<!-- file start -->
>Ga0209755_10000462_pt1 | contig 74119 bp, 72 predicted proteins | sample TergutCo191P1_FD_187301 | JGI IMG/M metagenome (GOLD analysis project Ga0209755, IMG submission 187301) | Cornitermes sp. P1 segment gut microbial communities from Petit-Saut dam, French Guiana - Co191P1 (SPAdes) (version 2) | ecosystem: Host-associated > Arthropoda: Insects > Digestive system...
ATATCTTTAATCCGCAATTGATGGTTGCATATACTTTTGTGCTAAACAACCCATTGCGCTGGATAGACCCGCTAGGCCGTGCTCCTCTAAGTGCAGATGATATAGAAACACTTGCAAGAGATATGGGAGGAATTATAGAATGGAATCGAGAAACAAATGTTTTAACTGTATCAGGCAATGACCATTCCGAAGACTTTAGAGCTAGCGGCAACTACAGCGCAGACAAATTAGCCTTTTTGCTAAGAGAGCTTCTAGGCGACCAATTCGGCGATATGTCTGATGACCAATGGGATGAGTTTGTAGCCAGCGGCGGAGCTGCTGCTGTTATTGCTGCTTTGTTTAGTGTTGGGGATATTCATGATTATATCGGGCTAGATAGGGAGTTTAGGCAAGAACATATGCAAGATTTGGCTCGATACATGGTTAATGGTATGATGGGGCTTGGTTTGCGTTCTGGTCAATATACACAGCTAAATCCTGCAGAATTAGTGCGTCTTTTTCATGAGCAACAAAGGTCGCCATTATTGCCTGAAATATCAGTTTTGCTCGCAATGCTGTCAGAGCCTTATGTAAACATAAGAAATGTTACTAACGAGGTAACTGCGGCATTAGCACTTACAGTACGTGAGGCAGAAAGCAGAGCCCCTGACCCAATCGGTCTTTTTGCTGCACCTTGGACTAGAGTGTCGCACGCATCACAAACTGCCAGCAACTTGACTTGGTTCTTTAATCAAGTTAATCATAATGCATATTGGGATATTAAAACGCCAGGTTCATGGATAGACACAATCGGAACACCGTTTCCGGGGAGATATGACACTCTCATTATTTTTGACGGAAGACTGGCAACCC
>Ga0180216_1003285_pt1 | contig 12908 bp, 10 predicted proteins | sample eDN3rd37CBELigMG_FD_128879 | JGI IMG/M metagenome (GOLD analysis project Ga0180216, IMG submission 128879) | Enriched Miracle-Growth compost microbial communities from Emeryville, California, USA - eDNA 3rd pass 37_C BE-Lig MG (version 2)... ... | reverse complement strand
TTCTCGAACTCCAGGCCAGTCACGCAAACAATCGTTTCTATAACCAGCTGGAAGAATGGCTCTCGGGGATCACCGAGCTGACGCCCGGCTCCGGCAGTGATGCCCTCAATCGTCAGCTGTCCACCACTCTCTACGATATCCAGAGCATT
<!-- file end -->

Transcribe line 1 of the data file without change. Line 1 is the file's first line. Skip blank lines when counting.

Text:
>Ga0209755_10000462_pt1 | contig 74119 bp, 72 predicted proteins | sample TergutCo191P1_FD_187301 | JGI IMG/M metagenome (GOLD analysis project Ga0209755, IMG submission 187301) | Cornitermes sp. P1 segment gut microbial communities from Petit-Saut dam, French Guiana - Co191P1 (SPAdes) (version 2) | ecosystem: Host-associated > Arthropoda: Insects > Digestive system...